The EBR School Board approved the establishment of Baton Rouge Foreign Language Immersion Magnet (BRFLAIM) Upper at Polk Elementary for Pre-K and grades 3-5 for the 2016-17 school year. After numerous parents and faculty took the podium during the meeting to voice concerns for “traditional students” at Polk Elementary, the Board voted 8-0 in favor of the proposal. Traditional students are those that attended Polk Elementary before the 2014 implementation of the BRFLAIM program or those that are in the attendance zone. BRFLAIM is a language immersion Magnet program, which has expanded in such a way that students need to be split between Primary and Upper locations. Polk Elementary has been below the 250-student threshold needed to financially maintain the school since 2008, according to Deputy Superintendent Dr. Michelle Clayton.
“It seems that it makes sense… so that each school gets what it needs,” explained board member Evelyn Ware-Jackson. BRFLAIM saved Polk Elementary from being taken over by the state, according to Ware-Jackson. A petition signed by 30 opposing parents was read aloud by Daphne Batiste, who has a grandson that attends Polk Elementary. Parents such as VickiDosan urged board members to, “consider these precious children,” referring to Polk Elementary’s “traditional” students. Parents in support of Polk Elementary argued that the attendance zoning and inability for the school to accept new students has crippled the school. However, only 124 students would attend Polk Elementary if traditional school zones were restored, Clayton said. Monicke Baker, who works in the office at Polk Elementary, said she turns parents away each day and feels that Clayton’s estimate is too low.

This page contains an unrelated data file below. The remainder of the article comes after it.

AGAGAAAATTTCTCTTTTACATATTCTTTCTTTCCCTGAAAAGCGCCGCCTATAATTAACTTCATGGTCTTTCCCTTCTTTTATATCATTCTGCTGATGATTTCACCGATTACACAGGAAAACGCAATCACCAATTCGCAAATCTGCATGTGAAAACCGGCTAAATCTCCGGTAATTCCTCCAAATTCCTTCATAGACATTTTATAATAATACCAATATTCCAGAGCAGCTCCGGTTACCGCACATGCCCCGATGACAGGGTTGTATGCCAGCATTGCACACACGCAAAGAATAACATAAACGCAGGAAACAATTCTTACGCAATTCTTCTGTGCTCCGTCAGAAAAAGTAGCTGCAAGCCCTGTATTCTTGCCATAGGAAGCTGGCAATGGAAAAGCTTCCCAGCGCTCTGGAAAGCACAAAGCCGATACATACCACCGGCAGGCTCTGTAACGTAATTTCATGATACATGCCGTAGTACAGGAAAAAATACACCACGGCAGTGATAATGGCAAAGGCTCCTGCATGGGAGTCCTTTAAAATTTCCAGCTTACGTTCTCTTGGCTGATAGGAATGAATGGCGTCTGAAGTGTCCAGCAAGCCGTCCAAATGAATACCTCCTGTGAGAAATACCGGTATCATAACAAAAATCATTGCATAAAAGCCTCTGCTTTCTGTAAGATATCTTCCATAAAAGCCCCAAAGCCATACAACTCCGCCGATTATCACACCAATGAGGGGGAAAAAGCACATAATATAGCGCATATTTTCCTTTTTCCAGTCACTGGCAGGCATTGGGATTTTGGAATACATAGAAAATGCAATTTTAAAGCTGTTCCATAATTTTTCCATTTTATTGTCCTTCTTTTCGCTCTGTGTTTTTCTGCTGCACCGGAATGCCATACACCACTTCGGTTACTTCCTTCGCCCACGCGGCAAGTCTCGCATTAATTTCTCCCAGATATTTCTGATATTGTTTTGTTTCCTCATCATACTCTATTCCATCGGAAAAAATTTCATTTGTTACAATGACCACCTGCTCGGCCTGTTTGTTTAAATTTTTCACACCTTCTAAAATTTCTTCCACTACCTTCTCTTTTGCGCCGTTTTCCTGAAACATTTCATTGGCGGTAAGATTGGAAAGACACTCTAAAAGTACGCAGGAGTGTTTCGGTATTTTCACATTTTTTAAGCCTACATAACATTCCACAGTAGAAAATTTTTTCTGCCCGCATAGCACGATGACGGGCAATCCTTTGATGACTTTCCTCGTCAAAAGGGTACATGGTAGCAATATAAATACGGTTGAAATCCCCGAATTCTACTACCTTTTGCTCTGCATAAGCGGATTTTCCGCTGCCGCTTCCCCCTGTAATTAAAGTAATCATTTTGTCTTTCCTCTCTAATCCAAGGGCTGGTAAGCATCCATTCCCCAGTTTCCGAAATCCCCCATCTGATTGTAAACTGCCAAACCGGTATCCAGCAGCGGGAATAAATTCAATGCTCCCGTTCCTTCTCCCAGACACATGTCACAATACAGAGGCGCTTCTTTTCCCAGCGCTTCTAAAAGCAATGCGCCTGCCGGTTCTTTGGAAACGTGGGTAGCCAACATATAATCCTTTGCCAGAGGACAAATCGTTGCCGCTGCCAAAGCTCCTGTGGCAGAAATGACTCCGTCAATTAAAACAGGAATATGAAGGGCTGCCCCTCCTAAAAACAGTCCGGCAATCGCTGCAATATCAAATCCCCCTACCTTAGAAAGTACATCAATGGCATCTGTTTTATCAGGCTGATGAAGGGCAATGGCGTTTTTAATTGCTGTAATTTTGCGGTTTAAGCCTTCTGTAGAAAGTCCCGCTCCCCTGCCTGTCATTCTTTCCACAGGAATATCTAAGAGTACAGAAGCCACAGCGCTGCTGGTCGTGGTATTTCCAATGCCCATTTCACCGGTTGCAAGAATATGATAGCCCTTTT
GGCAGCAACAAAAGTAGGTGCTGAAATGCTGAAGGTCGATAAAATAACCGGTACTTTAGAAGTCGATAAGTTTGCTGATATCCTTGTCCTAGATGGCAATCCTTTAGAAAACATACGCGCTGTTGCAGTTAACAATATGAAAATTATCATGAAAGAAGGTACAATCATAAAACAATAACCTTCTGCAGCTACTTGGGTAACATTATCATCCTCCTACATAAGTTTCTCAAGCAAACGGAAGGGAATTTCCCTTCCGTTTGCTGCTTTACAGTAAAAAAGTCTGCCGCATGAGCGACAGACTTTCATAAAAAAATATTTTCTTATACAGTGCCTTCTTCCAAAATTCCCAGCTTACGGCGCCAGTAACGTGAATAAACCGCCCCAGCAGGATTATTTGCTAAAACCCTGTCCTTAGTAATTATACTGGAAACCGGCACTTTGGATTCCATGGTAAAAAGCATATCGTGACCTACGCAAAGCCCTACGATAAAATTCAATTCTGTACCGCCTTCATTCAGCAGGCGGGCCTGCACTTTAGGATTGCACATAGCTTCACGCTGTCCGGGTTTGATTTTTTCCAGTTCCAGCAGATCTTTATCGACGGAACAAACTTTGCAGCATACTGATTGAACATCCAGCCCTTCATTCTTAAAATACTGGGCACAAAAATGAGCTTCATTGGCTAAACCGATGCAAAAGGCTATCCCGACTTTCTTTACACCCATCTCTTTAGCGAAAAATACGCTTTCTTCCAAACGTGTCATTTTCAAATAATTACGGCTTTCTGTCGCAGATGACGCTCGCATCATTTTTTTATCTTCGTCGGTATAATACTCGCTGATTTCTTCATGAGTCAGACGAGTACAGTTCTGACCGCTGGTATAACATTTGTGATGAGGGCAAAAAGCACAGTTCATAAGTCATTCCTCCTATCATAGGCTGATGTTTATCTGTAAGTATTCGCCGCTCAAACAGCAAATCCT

Parental support for BRFLAIM was just as strong as parental support for Polk Elementary. Christina Bradford, a mother of a BRFLAIM student, expressed her gratitude for the program because her husband’s first language is Spanish and hers is English, and through BRFLAIM her son is able to communicate with both of his parents in their first language.
Other parents were on the fence about the proposal, such as Jillian Ray. Ray explained that her family moved to Lafayette where her son attended another language immersion school. The family moved back within months because of FLAIM and the people at Polk Elementary, Ray said.
The Polk Elementary campus is currently underutilized and both enrollment and leap scores were declining before the FLAIM program was implemented, according to Clayton. Current Polk Elementary students will stay through matriculation and by 2020 all traditional students will be gone, Clayton said. BRFLAIM enrollment is expected to grow to more than 600 students with the utilization of Polk Elementary’s campus. The plan is to go into effect in August of 2016.